President Livingstone:If you look at the 64 power five, plus Notre Dame, the 65 schools that are kind of considered in that bucket of schools, all but three of them, are research one universities. So, the only three that are not are Baylor, Wake Forest, and TCU; and we're very, very close. I think it's really important for people to recognize that athletic conferences are just about athletics. That's certainly the core and what you always hear about, but they care about the academic reputation of the schools in there. The better resourced schools for research also tend to be the better resourced schools for athletics. They tend to be the more prominent universities in the country. And so, those two elements really support and influence one another. The better you are academically research wise, the better you are athletically, the better it is for the university broadly across all aspects of what we do.
Derek Smith:You know, the metrics are exciting. The numbers are exciting. What it can mean for the university is exciting. But as you kind of envision, maybe 2024, as you said, three years from now when the next rankings come out, obviously, there's a bit of a celebration to reach R1 once we get there. But what are some ways the university is thinking about building on that where that's more than just a finish line, but a springboard?
President Livingstone:Yeah, well, we did not view R1 as a finish line. It's certainly a goal that we're seeking to achieve, but it's just a marker on our pathway to continue to be among the preeminent universities in this country, while ensuring the integrity and strength of our Christian mission. And at the end of the day, the better we get academically, the better the quality of our research. It attracts high quality students. It attracts high quality faculty. It helps us to have the visibility, the reputation, to have an influence and an impact in the world. And as I've said many times, the world needs a Baylor. The world needs a preeminent Christian research university, so that we have that Christian voice, that respected Christian voice in higher education and in the world more broadly. And that doesn't end with becoming an R1 university, that is really just a marker on the way to continue to have impact and influence in ways that really matter and that we need in higher education in the world from a significant Christian university.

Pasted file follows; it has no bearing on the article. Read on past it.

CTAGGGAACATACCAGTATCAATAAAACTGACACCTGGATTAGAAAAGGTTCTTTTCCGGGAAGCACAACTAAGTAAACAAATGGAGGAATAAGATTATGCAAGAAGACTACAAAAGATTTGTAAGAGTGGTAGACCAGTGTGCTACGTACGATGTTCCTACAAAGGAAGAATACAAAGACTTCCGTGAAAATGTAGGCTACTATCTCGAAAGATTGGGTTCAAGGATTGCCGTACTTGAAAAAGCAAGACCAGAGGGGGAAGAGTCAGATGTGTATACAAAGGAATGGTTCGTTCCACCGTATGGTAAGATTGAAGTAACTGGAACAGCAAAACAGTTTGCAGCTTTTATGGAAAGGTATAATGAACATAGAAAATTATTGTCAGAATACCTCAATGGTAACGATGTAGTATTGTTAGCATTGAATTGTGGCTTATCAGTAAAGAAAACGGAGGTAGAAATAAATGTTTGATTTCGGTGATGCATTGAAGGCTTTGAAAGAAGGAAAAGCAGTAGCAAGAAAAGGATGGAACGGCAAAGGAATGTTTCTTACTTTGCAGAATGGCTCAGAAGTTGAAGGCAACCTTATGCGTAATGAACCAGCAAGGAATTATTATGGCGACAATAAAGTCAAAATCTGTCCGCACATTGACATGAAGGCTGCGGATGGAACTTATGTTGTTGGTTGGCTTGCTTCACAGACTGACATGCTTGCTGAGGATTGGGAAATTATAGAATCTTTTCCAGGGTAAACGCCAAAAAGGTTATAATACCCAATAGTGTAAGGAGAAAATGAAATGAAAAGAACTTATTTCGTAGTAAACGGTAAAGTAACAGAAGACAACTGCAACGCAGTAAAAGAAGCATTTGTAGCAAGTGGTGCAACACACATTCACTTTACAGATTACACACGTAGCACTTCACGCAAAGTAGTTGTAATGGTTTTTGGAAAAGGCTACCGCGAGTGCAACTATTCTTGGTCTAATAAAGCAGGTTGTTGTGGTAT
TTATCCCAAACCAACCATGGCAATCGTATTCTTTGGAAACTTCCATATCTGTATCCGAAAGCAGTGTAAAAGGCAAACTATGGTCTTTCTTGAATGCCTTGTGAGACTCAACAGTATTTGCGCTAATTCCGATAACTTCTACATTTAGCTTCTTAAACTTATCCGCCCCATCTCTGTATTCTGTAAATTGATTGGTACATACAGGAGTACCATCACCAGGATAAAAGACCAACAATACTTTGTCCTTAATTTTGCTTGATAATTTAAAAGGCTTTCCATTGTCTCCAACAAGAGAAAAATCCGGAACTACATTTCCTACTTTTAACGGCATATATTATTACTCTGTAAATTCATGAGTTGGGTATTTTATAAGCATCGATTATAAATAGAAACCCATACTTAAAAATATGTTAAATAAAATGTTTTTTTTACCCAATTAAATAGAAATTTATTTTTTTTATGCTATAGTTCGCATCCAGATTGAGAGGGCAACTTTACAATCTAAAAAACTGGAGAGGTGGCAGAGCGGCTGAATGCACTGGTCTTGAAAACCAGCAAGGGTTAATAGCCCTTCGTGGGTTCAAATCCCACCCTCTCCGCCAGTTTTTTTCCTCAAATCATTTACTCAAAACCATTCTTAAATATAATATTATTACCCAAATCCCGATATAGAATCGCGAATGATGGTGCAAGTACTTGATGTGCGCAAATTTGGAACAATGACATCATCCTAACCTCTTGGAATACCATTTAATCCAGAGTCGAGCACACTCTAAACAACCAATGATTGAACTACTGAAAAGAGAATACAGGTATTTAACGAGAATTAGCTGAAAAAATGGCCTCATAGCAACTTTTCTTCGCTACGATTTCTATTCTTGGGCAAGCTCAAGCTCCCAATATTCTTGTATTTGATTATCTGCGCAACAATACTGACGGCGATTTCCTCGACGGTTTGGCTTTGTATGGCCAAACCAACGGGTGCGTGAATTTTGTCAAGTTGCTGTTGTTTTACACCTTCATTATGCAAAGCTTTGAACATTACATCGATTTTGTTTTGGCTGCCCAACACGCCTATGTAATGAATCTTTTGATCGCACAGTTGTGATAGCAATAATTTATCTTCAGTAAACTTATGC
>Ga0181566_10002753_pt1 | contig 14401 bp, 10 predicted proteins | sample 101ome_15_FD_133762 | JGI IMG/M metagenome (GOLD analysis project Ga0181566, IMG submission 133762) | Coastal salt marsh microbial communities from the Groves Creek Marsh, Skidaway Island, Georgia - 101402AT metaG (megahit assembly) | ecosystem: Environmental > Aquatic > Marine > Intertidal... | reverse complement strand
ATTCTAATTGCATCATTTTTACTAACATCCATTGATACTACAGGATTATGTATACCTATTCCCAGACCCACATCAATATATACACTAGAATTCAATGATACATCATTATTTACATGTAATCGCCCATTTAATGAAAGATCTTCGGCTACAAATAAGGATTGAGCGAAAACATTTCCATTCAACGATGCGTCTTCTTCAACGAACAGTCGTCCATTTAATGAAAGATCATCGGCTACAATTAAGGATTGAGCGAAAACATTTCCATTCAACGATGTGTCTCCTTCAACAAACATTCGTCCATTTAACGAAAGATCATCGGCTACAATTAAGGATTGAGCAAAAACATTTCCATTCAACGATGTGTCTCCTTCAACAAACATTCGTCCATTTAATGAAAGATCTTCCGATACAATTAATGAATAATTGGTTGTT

Derek Smith:I'm going to be very excited to see that as we move towards that, and then building on that in the years to come, as we visit with Baylor University president, Dr. Linda Livingstone. And President Livingstone, let's shift gears to sports now. They are underway. We're heading into Labor Day weekend. As we visit, football kicks off at Texas State, volleyball is underway. Volleyball up to number nine nationally, after a couple of tough matches, a big win over Minnesota, and then tough loss to a very good team in Wisconsin. And, of course, if people know your daughter, Shelby Livingstone, coach on the team, grad assistant, and what's that mean to you all? Obviously, a fun start for the team. And what are you most looking forward to seeing for them this year?
President Livingstone:Well, of course we have a personal attachment to that volleyball team. So, we try to watch them as much as we can. And we're unbelievably excited about the possibilities for our volleyball team. It is probably the most talented and deepest volleyball team we've ever had at Baylor. Coach McGuire has done an exceptional job recruiting. We got a great transfer in Avery Skinner, who was a first team all-American for a national champion in Kentucky last year. And then you've got Yossi Pressley, who was the player of the year two years ago. So, we've got a great talent deep bench, and I'm unbelievably optimistic about what they can do this year. And they're just a fine group of young women. They love each other. They are just deeply committed to playing for the right reasons and getting joy out of what they do. So they're fun to watch. Everybody needs to come out and watch them. We play Texas twice at home later in the season, we want to fill the gym for that. So come out and watch them. You're going to have a great time. But we're also excited. We've been out and watched soccer already, and that's playing right now. You need to get out and enjoy that. And then, of course, football season is getting started. So it's a great fall to get out and watch Baylor sports.
Derek Smith:Absolutely. And football, as we mentioned, starts this weekend. And, obviously, last year was a tough year to be a first year head coach. That's what Dave Aranda... The situation that he found himself in. You know him better than most of us will get to. What stands out to you about the fact... He seems very relationally driven, someone who wants to really get to know his players. How big could it be for this team that this year there's been that normalcy, as opposed to Zoom and all of that that they had to deal with last year at this time, but he's had that year to build?